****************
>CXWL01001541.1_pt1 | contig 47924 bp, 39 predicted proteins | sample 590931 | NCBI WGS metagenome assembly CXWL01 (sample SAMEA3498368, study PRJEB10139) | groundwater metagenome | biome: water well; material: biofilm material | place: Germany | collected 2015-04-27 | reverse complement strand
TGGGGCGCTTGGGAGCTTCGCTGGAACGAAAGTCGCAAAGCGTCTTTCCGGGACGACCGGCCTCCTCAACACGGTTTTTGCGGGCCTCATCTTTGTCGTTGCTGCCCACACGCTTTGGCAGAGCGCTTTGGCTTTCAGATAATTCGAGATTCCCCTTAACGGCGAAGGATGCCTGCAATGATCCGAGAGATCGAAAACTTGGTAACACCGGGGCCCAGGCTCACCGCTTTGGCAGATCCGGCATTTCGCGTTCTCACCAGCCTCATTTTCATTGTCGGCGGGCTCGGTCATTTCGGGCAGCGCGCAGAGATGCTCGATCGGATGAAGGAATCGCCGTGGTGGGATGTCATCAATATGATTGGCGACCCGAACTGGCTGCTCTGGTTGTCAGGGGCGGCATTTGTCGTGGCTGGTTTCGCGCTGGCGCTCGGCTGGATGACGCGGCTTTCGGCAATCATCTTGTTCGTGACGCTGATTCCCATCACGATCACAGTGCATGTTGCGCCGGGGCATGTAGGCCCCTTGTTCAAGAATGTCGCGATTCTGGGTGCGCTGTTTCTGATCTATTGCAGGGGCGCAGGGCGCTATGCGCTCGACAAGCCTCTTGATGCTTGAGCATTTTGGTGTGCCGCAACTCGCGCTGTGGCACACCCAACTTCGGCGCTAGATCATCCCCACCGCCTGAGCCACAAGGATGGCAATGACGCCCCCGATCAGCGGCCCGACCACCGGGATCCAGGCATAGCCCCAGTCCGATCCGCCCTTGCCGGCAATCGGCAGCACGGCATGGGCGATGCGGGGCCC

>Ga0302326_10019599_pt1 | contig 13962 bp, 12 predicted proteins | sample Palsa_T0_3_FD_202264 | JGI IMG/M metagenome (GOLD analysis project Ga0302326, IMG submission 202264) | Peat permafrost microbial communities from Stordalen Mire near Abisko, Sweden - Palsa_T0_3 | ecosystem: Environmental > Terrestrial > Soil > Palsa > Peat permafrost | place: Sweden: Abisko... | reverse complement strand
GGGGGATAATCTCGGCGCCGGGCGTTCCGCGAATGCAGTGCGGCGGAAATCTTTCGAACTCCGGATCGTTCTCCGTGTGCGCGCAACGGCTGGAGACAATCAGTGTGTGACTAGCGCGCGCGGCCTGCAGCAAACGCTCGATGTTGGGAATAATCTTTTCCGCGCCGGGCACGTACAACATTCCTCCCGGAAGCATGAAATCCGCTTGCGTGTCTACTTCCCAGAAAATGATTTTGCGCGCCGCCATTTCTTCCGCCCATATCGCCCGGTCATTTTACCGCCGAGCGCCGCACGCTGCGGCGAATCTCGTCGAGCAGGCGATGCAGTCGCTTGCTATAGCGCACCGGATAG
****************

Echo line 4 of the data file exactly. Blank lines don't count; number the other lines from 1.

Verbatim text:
GGGGGATAATCTCGGCGCCGGGCGTTCCGCGAATGCAGTGCGGCGGAAATCTTTCGAACTCCGGATCGTTCTCCGTGTGCGCGCAACGGCTGGAGACAATCAGTGTGTGACTAGCGCGCGCGGCCTGCAGCAAACGCTCGATGTTGGGAATAATCTTTTCCGCGCCGGGCACGTACAACATTCCTCCCGGAAGCATGAAATCCGCTTGCGTGTCTACTTCCCAGAAAATGATTTTGCGCGCCGCCATTTCTTCCGCCCATATCGCCCGGTCATTTTACCGCCGAGCGCCGCACGCTGCGGCGAATCTCGTCGAGCAGGCGATGCAGTCGCTTGCTATAGCGCACCGGATAG